October 18, 2013

Each year, The Morton Arboretum’s trees are a prime stop for area leaf-peepers, as many of the Arboretum’s 4,200 varieties of trees turn a brilliant palette of vibrant reds, oranges and golds. Ed Hedborn is the Arboretum’s official Fall Color Scout and reports on the Arboretum’s color each week during the season.

For the latest fall color updates from the Arboretum, call the Bloom 'n Color Hotline at 630-719-7955.

Arboretum Fall Color Updates from Ed:
More oranges are showing from last week on sugar maples in the East Woods. Reds are more pronounced on sumacs. American ashes (especially ‘Autumn Purple’) are dark-purple, but are dropping quickly, while Ohio buckeyes are turning deep yellow and are about nearly done. In woodland areas, elm, ironwood and redbuds are showing yellow while the tops of the sugar maples are orange and color is beginning to creep down their sunnier sides. Cool nights have really started to speed up the color change.


East Side:

  • Visitor Center: Yellow redbuds and red Freeman maples are a sight to see, while Autumn Purple white ashes are beginning to drop their leaves. Blackhaw shows deep maroon, Peking lilacs are yellow-green, and witch-hazels are turning yellow.
  • Meadow Lake: Prairie grasses are turning yellow, tan and russet colors and setting seed. Sycamore trees are turning yellow-brown and redbuds are a bright yellow.
  • Elm, Hackberry, Linden & Corktree Collections: American elms are showing more yellow, as are redbud and corktrees. The large buckeye is about half turned a warm yellow-gold.
  • Northern Illinois & Midwest Collections: Hackberries are dropping yellow leaves and the redbuds are yellow. Tupelo is changing to scarlet red, sugar maples are turning orange and viburnums are turning maroon.
  • Frost Hill: Sumacs are red and dropping and columnar maples are beginning to lighten and show some orange. Buckeyes are turning brownish-yellow, hackberries are dropping yellow leaves, pin oaks and European beech are turning yellowish-gold, and dawn-redwoods are turning lighter green.
  • Buckeye Collection: Buckeyes are turning yellow and brownish-yellow with about half their leaves dropped. Cottonwood leaves are drying out and dropping in the woods while the red maple to the north is turning yellow and red. Witch-hazels and corktrees are turning yellow.
  • Maple & Oak Collections: Yellows, oranges and reds show throughout the maple collection. Common hackberries and redbuds are yellow. A few oaks are lightening and beginning to show fall colors.
  • East Woods: Elms, black cherries, ironwoods and redbuds are yellow. Walnuts are bare, white ashes are dropping purple leaves and sugar maples are turning orange in their tops and on their sunny sides.
  • Beeches: Beech leaves just show green, yellows and browns.
  • Appalachian to Japan Collections: Flowering dogwoods are showing reddish-purple in their leaves, while ashes show purples and yellows. Sugar maples are turning yellows and oranges and Asian maples are showing reds, yellows and oranges. Pawpaws are about half turned yellow in the sunny areas. Sumacs are half turned reds and yellows as they turn. 

West Side:

  • River Bridge & Ozark Collectioni: American beeches are turning yellow and brown, Peking lilac leaves are lightening and tupelo is beginning to turn red.
  • Crabapples & European Collection: Crabapple leaves are turning yellow and dropping, exposing their colorful fruits.
  • Founder’s Grove: The redbuds are a glowing yellow.
  • Thornhill: Elms are turning yellow and golden-yellow near the building. At the parking lot, Viburnum plicatum ‘Mariesii’ leaves are dark maroon, hackberries are yellow, redbuds are yellow, sumacs are turning red, and sugar maples are showing tints of red and orange.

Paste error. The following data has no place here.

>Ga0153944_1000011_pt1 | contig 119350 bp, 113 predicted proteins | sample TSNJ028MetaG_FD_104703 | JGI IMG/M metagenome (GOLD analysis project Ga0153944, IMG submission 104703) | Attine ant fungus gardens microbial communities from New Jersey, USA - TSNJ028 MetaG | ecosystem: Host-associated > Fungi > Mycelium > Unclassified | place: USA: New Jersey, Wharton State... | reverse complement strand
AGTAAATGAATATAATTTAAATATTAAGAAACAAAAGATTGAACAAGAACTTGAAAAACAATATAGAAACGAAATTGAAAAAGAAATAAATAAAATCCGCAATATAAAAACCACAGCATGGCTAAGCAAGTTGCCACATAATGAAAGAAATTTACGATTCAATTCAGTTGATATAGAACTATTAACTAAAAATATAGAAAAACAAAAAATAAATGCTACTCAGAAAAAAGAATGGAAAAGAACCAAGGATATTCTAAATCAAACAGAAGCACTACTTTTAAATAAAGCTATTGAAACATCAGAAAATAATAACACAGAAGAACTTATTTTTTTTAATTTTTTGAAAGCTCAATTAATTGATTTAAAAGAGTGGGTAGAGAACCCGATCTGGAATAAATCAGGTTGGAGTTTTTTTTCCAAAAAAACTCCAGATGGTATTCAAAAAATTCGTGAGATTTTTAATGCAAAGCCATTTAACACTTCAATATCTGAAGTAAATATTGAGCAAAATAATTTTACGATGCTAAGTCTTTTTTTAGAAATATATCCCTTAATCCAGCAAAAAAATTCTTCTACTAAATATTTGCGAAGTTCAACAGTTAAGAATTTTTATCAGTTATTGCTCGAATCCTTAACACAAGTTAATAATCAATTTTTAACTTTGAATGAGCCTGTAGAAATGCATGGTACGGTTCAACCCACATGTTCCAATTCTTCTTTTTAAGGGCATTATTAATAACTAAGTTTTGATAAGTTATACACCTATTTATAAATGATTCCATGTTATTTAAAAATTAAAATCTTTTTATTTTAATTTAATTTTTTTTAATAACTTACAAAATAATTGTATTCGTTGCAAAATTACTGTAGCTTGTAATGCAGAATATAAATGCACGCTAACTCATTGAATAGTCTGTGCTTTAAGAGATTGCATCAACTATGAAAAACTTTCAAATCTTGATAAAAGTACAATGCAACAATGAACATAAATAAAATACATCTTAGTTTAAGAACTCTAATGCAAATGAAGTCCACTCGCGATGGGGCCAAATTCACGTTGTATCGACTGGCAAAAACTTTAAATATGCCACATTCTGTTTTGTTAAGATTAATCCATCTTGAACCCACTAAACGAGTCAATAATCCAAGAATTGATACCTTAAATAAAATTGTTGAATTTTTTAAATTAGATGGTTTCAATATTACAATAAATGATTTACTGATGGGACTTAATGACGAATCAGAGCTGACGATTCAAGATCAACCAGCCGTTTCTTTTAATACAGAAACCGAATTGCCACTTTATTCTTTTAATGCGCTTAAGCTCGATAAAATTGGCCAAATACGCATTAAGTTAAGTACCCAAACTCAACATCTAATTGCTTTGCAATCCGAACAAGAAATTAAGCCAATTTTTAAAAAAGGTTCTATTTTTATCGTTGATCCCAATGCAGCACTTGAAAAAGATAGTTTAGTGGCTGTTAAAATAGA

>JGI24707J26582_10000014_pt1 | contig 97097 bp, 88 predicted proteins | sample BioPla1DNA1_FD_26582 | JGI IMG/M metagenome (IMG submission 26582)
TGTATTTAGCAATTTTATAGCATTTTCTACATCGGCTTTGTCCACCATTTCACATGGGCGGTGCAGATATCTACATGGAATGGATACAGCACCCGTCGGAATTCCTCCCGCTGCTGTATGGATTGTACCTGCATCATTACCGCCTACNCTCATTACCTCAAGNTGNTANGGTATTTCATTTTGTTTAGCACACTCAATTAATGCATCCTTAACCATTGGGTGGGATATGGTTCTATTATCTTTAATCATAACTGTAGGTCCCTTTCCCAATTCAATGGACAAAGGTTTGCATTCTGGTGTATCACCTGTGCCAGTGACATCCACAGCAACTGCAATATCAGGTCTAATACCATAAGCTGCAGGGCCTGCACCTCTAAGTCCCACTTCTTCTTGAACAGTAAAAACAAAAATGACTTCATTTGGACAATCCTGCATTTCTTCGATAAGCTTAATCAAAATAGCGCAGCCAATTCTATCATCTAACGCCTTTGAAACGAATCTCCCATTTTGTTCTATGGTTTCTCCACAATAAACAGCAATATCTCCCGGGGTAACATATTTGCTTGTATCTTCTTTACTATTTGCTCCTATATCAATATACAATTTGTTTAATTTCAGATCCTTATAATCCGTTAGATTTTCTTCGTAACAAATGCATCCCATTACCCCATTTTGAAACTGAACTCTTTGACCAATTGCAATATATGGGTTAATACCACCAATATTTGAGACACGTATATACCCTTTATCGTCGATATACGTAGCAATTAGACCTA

• Alternate Route/Lake Marmo: Yellow redbuds and hackberries with ironwoods are showing yellow, bitternut hickories are warm golden-yellow, and the sugar maples north of Lake Marmo are displaying hints of orange tint. Purple is beginning to show on the large Freeman maple on the north side of the lake.
  • Main Route: Oaks are still summer green, though some Virginia creeper and poison-ivy are showing purple-red color. Redbuds are turning yellow.
  • Schulenberg Prairie: Grasses are ripening and beginning to change.
  • Sterling Pond: Sugar maples on the east side of the pond are about one-third changed to orange.
  • Birch Collection: Birches continue to turn yellow and drop, opening up their white peeling bark.
  • Nut Tree Collection: Pecans are showing hints of golden yellow with sugar maples turning yellow-orange near the river bridge.
  • DuPage River: Redbuds are yellow and Miyabe maples are showing hints of yellow.


About The Morton Arboretum

The Morton Arboretum is an internationally recognized outdoor tree museum on 1,700 acres. Plant collections, scientific research and education programs support the mission to plant and conserve trees and other plants for a greener, healthier and more beautiful world. Designed with natural landscapes, the grounds include the award-winning, four-acre interactive Children’s Garden, the one-acre Maze Garden, plus specialty gardens, 16 miles of trails and nine miles of roads. Visitor experiences include the open-air tram ride, guided walks, Arbor Day celebrations, concerts, art shows, Fall Color Festival, and special exhibits. The Arboretum welcomes more than 800,000 visitors annually and serves more than 35,600 members. Located 25 miles west of Chicago in Lisle, Illinois, the Arboretum is open daily 7 a.m. until sunset. Learn more at mortonarb.org.


Admission Rate

Nonmember admission rates to The Morton Arboretum are $12 for adults ages 18-64 ($8 on Wednesday), $11 for seniors ages 65 and over ($7 on Wednesday), $9 for children ages 2-17 ($6 on Wednesday) and free for children under age 2. Parking is free with admission.